FAQs

Red + Green Macau

Was the original building renovated or is it a new build?

The old facility, parts of which dated back to 1941, was badly in need of repair and upgrading, both for the sake of visitors and for the animals. The rebuild addresses the environmental, safety and comfort constraints of the old facility in addition to providing more opportunities for STEM and biosciences education, expanded programming for economically disadvantaged schools and improved facilities and programs for children with physical and developmental disabilities. 

Because we outgrew our space over the years, we needed to rethink the layout in our original location to expand our footprint. This was a complete rebuild and redesign of our facility and visitor experience. At 34,000 total square feet, the new JMZ footprint is nearly double that of the old (19,000 sq. ft.), with much needed visitor amenities, fully accessible exhibits, and additional program space. The new facility is still located at 1451 Middlefield Road, Palo Alto, CA 94301. 

The Friends of the Palo Alto Junior Museum & Zoo, which works to support and enhance the JMZ, raised $25 million for the rebuild, thanks to a $15 million matching grant from the Peery Family and $10 million in other private donations from local donors. The City contributed over $8 million to the build as well for a total construction investment of $33 million.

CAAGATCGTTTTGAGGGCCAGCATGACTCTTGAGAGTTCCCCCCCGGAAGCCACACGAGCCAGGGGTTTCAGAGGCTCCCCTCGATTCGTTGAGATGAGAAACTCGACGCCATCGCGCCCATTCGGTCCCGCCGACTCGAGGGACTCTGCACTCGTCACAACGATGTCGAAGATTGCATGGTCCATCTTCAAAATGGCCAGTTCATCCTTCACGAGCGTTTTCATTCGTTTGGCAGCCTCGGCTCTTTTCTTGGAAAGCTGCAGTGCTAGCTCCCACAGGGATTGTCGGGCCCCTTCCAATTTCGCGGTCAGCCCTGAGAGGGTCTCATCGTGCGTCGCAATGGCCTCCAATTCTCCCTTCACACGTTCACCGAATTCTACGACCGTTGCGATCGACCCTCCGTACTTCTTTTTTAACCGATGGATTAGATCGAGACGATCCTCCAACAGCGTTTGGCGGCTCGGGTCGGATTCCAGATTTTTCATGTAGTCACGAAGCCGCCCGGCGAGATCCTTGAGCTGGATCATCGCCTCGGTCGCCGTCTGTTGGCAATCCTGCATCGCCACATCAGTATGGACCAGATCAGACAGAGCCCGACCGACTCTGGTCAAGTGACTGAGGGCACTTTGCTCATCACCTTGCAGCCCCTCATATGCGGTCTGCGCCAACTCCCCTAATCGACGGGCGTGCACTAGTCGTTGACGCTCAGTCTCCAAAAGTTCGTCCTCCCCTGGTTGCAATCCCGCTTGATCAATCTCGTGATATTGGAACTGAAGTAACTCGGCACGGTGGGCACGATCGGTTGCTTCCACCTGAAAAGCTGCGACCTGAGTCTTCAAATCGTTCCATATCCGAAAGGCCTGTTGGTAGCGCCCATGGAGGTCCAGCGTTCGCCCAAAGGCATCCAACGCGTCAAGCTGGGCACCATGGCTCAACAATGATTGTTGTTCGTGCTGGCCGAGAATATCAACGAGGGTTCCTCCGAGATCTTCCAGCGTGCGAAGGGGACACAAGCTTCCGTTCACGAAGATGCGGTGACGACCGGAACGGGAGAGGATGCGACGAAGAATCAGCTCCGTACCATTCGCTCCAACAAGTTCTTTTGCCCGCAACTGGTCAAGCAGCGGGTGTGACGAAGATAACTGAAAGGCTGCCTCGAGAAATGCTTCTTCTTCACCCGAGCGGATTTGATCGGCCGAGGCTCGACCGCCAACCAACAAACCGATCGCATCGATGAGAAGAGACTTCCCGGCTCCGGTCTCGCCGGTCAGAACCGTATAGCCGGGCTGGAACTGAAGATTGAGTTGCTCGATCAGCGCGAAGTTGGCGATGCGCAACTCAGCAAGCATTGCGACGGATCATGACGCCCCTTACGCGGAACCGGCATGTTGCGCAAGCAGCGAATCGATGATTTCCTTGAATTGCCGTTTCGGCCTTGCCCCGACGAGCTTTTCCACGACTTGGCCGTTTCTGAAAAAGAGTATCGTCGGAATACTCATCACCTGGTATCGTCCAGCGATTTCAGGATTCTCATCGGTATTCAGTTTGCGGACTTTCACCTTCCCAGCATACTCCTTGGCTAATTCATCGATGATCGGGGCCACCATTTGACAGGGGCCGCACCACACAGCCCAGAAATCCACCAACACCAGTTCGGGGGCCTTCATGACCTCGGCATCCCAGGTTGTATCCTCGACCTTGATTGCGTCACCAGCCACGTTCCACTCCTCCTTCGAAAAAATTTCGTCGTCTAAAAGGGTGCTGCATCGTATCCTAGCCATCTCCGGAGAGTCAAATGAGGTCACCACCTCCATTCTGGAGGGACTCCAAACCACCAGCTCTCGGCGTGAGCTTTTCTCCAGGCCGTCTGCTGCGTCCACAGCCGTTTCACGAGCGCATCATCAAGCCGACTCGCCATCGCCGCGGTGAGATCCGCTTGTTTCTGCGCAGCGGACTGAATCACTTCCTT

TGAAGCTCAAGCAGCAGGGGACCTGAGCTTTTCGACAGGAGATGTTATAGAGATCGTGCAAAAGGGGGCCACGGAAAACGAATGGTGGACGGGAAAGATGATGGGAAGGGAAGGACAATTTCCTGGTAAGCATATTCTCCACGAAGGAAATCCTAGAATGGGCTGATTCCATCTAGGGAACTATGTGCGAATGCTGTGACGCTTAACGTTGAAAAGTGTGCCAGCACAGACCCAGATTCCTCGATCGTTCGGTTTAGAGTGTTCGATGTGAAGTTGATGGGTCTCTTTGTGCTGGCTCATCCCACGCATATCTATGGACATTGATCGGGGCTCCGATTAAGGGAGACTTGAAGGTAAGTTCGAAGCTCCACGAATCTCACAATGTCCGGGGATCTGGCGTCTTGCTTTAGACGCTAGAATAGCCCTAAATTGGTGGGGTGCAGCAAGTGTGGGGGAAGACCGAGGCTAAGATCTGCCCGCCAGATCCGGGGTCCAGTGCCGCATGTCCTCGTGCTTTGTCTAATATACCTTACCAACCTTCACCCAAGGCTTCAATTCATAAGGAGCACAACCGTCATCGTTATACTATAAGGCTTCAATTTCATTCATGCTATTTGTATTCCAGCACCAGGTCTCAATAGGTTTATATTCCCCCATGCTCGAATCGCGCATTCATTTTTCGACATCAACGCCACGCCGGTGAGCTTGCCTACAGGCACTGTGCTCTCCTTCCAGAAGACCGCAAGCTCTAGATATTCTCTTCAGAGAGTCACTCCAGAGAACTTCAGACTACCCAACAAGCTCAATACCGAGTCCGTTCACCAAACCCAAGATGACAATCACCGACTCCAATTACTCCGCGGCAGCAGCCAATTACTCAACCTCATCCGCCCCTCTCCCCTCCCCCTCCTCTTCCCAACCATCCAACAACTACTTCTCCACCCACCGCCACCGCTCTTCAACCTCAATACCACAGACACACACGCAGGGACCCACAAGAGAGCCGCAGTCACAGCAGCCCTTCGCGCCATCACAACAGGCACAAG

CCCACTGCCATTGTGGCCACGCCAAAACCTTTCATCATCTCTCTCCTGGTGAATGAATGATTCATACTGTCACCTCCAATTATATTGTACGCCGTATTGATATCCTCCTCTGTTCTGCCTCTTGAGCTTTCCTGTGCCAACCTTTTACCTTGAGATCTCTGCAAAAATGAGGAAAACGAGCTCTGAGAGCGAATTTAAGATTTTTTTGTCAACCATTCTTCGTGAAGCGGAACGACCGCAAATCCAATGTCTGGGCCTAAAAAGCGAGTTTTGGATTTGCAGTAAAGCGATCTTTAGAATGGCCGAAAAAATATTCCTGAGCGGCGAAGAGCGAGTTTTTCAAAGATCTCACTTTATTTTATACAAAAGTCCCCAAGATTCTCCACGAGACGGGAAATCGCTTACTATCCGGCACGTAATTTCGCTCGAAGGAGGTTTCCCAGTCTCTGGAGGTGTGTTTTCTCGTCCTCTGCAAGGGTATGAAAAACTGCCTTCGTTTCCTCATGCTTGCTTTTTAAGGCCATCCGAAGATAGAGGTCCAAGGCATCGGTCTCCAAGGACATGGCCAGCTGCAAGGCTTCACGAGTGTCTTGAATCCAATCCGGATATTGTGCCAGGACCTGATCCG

How much does it cost to buy a ticket, and do you offer memberships?

Tickets cost just $10 per person over 12 months of age. The discounted school field trip rate is $5 per person. There are also discounted family memberships and need-based discounts available. Free passes will also be available at Palo Alto Libraries on a first come first served basis.  More details on how passes will be made available is coming soon! These accessible ways to enjoy the new facility are made possible by heavy subsidies by the City of Palo Alto. 

Some residents have asked why the JMZ is no longer donation based. Under our old model of suggested donations of $5, very few visitors ended up donating that amount - in fact, over the course of a year, the average donation was less than $1 per visit. Since the approach of suggested donations alone was not sustainable to continue serving the expanding needs of the zoo and the community, we’re charging a similar rate to comparable children’s museums and zoos in the area. 

The reduced ticket price for those who need financial assistance will be $3. We will participate in a national program called Museums for All, which sets standards for admissions based on if a family is receiving food assistance (SNAP benefits). We will also offer reduced admission for families who have children with disabilities.  

We have three membership plans available to make the JMZ as accessible to all members of the community as possible: 

  • Family Membership (Resident, $120; Non-resident, $138) 

  • Family Plus Membership (Resident, $150; Non-resident, $173) 

  • Supporting Family Membership (Resident, $250; Non-resident, $288) 

 

Are there parts of the facility that are free?

Exhibits that are always free and available at opening include a nature play area with animals sculptures, boulder hop in the bioswale, and Charles Sowers’ public art piece “Sway” where children can ride four pendulums.  We are working on two more exhibits that will be free a cool kaleidoscope tunnel and a 10 billionth scaled model of the Solar System in Rinconada Park. These exhibits will be open in Spring 2022.